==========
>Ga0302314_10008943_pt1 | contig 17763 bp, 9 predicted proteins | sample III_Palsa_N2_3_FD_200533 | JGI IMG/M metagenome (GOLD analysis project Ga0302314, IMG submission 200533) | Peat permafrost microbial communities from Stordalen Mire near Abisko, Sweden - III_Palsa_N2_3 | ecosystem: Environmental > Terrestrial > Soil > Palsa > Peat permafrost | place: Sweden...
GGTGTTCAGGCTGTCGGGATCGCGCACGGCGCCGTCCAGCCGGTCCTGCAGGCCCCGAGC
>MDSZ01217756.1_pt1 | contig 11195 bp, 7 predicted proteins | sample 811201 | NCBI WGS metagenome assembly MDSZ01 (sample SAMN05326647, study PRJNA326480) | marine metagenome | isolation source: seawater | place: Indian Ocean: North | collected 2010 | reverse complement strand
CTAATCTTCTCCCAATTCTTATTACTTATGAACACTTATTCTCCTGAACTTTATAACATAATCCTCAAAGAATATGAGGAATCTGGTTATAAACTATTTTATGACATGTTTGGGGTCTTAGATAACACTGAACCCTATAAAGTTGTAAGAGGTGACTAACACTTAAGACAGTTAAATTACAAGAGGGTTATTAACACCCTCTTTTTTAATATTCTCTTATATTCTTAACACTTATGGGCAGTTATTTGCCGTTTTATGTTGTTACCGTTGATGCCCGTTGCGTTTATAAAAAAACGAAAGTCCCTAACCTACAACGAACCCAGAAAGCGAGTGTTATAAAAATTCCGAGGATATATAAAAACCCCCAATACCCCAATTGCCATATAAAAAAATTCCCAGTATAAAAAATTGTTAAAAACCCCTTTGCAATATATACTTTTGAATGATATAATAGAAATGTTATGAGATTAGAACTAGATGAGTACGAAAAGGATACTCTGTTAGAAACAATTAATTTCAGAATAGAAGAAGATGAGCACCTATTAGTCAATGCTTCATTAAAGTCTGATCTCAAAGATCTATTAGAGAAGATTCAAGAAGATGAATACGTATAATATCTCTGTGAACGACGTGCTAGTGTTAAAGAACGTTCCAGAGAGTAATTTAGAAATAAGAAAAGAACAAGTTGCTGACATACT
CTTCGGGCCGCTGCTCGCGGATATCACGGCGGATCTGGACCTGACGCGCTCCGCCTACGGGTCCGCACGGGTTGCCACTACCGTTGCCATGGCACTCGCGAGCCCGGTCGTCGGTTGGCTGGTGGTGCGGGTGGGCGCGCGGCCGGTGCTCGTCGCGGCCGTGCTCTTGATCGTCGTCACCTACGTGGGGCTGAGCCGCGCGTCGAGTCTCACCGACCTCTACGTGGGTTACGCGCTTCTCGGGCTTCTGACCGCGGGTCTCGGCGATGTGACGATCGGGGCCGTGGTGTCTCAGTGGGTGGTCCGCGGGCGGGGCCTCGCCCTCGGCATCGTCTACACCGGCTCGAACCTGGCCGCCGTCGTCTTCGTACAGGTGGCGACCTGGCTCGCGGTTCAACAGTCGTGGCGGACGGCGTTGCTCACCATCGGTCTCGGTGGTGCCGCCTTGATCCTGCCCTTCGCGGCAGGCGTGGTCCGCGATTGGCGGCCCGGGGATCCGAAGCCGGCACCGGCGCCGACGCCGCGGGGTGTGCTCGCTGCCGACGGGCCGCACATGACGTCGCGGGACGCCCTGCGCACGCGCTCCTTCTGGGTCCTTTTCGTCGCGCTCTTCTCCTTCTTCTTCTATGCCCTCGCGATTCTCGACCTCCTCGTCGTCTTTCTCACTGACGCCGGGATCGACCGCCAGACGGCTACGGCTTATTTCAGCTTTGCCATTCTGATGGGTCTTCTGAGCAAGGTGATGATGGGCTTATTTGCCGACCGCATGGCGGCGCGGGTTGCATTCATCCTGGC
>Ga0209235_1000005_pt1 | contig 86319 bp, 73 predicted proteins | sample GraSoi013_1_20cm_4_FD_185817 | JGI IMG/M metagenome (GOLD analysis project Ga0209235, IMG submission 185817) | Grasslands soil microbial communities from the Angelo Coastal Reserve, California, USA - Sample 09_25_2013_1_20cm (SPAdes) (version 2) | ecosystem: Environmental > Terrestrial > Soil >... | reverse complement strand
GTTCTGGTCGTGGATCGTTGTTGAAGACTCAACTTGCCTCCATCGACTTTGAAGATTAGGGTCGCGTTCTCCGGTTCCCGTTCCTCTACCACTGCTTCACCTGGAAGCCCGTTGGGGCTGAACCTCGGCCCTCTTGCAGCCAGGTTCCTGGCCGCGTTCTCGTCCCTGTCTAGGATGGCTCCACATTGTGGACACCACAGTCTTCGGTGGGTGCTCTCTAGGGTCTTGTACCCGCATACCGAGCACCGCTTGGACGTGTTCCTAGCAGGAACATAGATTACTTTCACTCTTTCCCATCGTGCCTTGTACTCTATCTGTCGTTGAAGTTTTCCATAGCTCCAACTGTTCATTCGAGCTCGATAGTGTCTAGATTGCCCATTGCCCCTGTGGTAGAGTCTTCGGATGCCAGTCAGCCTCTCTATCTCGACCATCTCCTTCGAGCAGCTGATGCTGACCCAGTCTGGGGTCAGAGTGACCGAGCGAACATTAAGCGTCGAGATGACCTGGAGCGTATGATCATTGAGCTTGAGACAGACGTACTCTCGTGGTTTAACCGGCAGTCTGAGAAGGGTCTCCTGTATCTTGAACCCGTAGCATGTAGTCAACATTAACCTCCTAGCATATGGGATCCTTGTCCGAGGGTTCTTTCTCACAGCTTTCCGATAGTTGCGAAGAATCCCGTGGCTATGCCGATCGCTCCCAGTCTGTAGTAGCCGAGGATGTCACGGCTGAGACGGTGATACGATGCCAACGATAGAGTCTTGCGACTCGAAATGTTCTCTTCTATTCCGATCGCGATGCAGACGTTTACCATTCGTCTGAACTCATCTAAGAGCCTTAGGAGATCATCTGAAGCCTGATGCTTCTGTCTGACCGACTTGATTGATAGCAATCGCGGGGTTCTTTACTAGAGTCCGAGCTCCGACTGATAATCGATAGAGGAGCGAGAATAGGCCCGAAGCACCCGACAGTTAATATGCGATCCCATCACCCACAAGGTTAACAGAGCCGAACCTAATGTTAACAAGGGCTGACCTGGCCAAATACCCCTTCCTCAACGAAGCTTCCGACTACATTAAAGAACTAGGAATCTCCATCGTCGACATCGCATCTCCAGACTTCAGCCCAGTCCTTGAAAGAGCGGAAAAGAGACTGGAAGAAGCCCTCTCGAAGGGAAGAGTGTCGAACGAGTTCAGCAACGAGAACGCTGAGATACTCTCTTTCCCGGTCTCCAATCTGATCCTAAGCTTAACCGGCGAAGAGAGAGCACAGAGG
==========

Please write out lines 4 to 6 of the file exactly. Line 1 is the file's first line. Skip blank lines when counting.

CTAATCTTCTCCCAATTCTTATTACTTATGAACACTTATTCTCCTGAACTTTATAACATAATCCTCAAAGAATATGAGGAATCTGGTTATAAACTATTTTATGACATGTTTGGGGTCTTAGATAACACTGAACCCTATAAAGTTGTAAGAGGTGACTAACACTTAAGACAGTTAAATTACAAGAGGGTTATTAACACCCTCTTTTTTAATATTCTCTTATATTCTTAACACTTATGGGCAGTTATTTGCCGTTTTATGTTGTTACCGTTGATGCCCGTTGCGTTTATAAAAAAACGAAAGTCCCTAACCTACAACGAACCCAGAAAGCGAGTGTTATAAAAATTCCGAGGATATATAAAAACCCCCAATACCCCAATTGCCATATAAAAAAATTCCCAGTATAAAAAATTGTTAAAAACCCCTTTGCAATATATACTTTTGAATGATATAATAGAAATGTTATGAGATTAGAACTAGATGAGTACGAAAAGGATACTCTGTTAGAAACAATTAATTTCAGAATAGAAGAAGATGAGCACCTATTAGTCAATGCTTCATTAAAGTCTGATCTCAAAGATCTATTAGAGAAGATTCAAGAAGATGAATACGTATAATATCTCTGTGAACGACGTGCTAGTGTTAAAGAACGTTCCAGAGAGTAATTTAGAAATAAGAAAAGAACAAGTTGCTGACATACT
CTTCGGGCCGCTGCTCGCGGATATCACGGCGGATCTGGACCTGACGCGCTCCGCCTACGGGTCCGCACGGGTTGCCACTACCGTTGCCATGGCACTCGCGAGCCCGGTCGTCGGTTGGCTGGTGGTGCGGGTGGGCGCGCGGCCGGTGCTCGTCGCGGCCGTGCTCTTGATCGTCGTCACCTACGTGGGGCTGAGCCGCGCGTCGAGTCTCACCGACCTCTACGTGGGTTACGCGCTTCTCGGGCTTCTGACCGCGGGTCTCGGCGATGTGACGATCGGGGCCGTGGTGTCTCAGTGGGTGGTCCGCGGGCGGGGCCTCGCCCTCGGCATCGTCTACACCGGCTCGAACCTGGCCGCCGTCGTCTTCGTACAGGTGGCGACCTGGCTCGCGGTTCAACAGTCGTGGCGGACGGCGTTGCTCACCATCGGTCTCGGTGGTGCCGCCTTGATCCTGCCCTTCGCGGCAGGCGTGGTCCGCGATTGGCGGCCCGGGGATCCGAAGCCGGCACCGGCGCCGACGCCGCGGGGTGTGCTCGCTGCCGACGGGCCGCACATGACGTCGCGGGACGCCCTGCGCACGCGCTCCTTCTGGGTCCTTTTCGTCGCGCTCTTCTCCTTCTTCTTCTATGCCCTCGCGATTCTCGACCTCCTCGTCGTCTTTCTCACTGACGCCGGGATCGACCGCCAGACGGCTACGGCTTATTTCAGCTTTGCCATTCTGATGGGTCTTCTGAGCAAGGTGATGATGGGCTTATTTGCCGACCGCATGGCGGCGCGGGTTGCATTCATCCTGGC
>Ga0209235_1000005_pt1 | contig 86319 bp, 73 predicted proteins | sample GraSoi013_1_20cm_4_FD_185817 | JGI IMG/M metagenome (GOLD analysis project Ga0209235, IMG submission 185817) | Grasslands soil microbial communities from the Angelo Coastal Reserve, California, USA - Sample 09_25_2013_1_20cm (SPAdes) (version 2) | ecosystem: Environmental > Terrestrial > Soil >... | reverse complement strand